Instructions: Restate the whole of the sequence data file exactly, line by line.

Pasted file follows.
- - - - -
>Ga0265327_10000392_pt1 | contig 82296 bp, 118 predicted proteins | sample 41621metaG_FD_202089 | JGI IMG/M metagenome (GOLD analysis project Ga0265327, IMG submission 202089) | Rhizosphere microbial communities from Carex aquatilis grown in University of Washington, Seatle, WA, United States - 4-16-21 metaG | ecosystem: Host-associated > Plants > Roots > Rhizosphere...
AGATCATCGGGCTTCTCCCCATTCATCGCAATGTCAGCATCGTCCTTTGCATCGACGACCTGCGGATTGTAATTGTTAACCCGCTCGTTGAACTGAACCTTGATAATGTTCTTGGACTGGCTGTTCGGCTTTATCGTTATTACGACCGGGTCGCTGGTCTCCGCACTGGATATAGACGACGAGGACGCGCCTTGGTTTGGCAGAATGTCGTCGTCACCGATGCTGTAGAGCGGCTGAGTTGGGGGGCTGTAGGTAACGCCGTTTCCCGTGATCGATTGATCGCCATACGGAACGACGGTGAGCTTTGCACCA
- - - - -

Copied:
>Ga0265327_10000392_pt1 | contig 82296 bp, 118 predicted proteins | sample 41621metaG_FD_202089 | JGI IMG/M metagenome (GOLD analysis project Ga0265327, IMG submission 202089) | Rhizosphere microbial communities from Carex aquatilis grown in University of Washington, Seatle, WA, United States - 4-16-21 metaG | ecosystem: Host-associated > Plants > Roots > Rhizosphere...
AGATCATCGGGCTTCTCCCCATTCATCGCAATGTCAGCATCGTCCTTTGCATCGACGACCTGCGGATTGTAATTGTTAACCCGCTCGTTGAACTGAACCTTGATAATGTTCTTGGACTGGCTGTTCGGCTTTATCGTTATTACGACCGGGTCGCTGGTCTCCGCACTGGATATAGACGACGAGGACGCGCCTTGGTTTGGCAGAATGTCGTCGTCACCGATGCTGTAGAGCGGCTGAGTTGGGGGGCTGTAGGTAACGCCGTTTCCCGTGATCGATTGATCGCCATACGGAACGACGGTGAGCTTTGCACCA